In Oxford Economics’ report entitled “Russia-Ukraine Tensions: Asset Market Scenarios,” released on Jan. 27, analysts from the global forecaster state that their “base case scenario is that the crisis is resolved by diplomatic means,” thanks in part to “feverish diplomatic activity, especially by European leaders… to avoid a new war,” driven in part because they are “worried about the possible impact on local energy markets and the secondary economic impacts.”

Oxford Economics’ lead emerging market economist Tatiana Orlova told BoF that, “in our main scenario, the current standoff between Russia and NATO is going to be resolved by diplomatic means. The markets will gradually calm down, and there will be little or no impact on discretionary consumer product categories.”

However, if diplomacy fails, the forecaster envisages one of the following scenarios could materialise: (2) Russia continues trying to undermine Ukraine by non-military means, “via cyberattacks and disinformation campaigns”; (3) there is a limited incursion into Ukraine’s territory, most likely in a form of air raids to destroy military infrastructure; (4) there is an invasion in another form, for example, Russian ground troops move into Ukrainian territory; or (5) something else happens that the US and NATO have not considered.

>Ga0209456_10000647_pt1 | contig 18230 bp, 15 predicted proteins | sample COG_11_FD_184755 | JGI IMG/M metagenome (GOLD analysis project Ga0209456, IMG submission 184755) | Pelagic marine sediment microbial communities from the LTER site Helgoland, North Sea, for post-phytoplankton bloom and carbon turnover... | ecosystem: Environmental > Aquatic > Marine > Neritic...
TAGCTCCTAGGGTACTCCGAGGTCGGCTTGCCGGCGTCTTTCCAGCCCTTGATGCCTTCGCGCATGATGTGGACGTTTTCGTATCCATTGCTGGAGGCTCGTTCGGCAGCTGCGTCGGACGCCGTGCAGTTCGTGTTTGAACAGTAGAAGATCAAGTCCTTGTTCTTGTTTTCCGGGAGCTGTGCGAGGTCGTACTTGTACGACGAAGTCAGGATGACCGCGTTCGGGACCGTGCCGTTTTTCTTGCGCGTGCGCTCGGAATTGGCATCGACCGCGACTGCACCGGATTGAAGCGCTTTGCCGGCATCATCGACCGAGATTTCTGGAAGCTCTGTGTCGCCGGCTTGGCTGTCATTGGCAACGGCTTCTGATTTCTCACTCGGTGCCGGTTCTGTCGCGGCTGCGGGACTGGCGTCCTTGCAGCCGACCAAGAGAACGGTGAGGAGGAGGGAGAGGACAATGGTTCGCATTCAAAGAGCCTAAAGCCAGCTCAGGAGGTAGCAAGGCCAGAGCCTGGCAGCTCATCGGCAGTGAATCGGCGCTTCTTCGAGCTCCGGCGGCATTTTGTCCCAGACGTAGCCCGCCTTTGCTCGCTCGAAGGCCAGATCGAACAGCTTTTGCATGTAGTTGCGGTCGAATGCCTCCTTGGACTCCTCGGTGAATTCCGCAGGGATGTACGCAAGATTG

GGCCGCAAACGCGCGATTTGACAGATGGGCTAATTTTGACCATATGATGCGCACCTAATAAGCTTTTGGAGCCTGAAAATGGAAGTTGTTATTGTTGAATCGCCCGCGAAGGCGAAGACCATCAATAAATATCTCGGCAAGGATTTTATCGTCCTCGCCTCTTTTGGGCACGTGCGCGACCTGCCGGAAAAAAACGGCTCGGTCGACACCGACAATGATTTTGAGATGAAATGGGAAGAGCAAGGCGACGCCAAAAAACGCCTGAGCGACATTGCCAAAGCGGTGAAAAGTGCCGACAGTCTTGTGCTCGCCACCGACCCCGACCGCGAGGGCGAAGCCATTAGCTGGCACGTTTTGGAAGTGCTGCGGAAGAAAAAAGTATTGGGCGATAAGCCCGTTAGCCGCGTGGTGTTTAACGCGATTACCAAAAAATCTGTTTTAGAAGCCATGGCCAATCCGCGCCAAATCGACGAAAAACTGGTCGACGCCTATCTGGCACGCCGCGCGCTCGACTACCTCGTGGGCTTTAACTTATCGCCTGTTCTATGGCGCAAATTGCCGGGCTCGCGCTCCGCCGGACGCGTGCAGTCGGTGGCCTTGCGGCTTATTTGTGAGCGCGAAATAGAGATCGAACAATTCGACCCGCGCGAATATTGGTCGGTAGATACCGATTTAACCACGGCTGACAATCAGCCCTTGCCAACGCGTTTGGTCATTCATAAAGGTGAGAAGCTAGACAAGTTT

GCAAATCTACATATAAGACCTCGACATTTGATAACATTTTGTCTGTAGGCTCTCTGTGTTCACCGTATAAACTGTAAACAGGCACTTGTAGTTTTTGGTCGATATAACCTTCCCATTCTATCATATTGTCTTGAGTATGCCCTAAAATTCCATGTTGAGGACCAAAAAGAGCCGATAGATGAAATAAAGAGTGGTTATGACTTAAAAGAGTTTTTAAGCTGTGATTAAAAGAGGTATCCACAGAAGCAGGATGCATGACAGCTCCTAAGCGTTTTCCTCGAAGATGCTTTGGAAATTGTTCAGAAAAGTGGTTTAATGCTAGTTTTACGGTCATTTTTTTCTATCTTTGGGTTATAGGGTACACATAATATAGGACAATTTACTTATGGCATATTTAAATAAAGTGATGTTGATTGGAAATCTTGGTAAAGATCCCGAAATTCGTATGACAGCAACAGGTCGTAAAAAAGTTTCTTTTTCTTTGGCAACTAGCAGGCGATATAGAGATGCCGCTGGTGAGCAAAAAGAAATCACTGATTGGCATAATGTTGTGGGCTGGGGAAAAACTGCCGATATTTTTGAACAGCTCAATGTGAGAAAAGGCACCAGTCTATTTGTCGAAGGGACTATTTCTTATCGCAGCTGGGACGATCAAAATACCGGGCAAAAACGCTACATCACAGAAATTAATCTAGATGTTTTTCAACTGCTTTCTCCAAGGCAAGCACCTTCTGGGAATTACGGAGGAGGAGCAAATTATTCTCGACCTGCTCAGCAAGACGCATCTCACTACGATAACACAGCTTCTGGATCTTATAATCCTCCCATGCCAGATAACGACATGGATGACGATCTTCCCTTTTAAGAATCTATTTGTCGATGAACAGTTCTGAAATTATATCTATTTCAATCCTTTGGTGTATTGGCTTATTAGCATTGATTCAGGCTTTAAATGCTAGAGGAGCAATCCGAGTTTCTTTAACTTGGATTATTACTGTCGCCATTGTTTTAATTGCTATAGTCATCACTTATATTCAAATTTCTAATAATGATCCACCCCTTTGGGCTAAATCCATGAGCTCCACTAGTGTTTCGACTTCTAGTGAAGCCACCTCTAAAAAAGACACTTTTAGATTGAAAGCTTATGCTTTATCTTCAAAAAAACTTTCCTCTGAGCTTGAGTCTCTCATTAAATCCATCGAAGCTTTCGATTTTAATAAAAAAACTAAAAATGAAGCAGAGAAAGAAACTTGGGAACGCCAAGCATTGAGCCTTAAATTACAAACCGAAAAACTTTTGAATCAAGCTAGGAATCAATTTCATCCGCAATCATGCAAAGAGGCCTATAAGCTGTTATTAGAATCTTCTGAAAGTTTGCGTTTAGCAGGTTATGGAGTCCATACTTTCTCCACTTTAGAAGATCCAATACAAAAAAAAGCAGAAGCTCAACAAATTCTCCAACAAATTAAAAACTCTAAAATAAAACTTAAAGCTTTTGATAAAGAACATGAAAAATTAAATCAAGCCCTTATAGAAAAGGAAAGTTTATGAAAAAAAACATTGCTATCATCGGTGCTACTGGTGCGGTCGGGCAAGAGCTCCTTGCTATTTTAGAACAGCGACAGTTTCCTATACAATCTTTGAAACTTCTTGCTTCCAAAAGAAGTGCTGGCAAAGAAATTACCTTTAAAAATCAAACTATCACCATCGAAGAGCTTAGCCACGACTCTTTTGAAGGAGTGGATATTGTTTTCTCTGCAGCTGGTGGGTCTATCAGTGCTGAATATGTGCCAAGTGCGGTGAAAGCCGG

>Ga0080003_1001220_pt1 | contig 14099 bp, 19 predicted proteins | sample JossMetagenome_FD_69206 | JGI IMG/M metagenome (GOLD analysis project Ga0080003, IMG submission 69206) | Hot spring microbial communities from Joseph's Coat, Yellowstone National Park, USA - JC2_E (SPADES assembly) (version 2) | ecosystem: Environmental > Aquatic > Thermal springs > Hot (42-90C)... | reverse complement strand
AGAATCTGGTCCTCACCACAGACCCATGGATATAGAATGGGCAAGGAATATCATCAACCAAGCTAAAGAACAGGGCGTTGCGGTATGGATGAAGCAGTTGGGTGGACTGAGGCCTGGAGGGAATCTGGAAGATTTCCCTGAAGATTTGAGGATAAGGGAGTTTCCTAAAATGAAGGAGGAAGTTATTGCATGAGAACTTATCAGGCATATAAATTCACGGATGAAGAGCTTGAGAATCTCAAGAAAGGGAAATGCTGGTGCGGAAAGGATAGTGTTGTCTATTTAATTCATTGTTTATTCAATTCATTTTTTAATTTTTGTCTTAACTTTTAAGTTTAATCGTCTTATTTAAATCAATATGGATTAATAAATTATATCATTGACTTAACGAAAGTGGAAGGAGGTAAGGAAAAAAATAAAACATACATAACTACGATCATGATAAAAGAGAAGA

For both military scenarios, the ensuing conflict could negatively affect discretionary spending in Ukraine for consumer goods categories such as apparel, footwear and beauty.

“In scenario three, the impact on business sentiment would likely be short-lived and there could be a short-term dip in consumer demand. In scenario four, business sentiment will likely be depressed for longer, likely for the duration of the hostilities and perhaps beyond, [and] companies’ decision making will be affected by uncertainty,” Orlova added.

“The Ukrainian retail market is quite vulnerable to severe geopolitical shocks such as war. As a precedent, we can refer to 2014-2015 when real private consumption fell by 8.1 percent during the first year of the conflict and then by 19.6 percent in 2015.”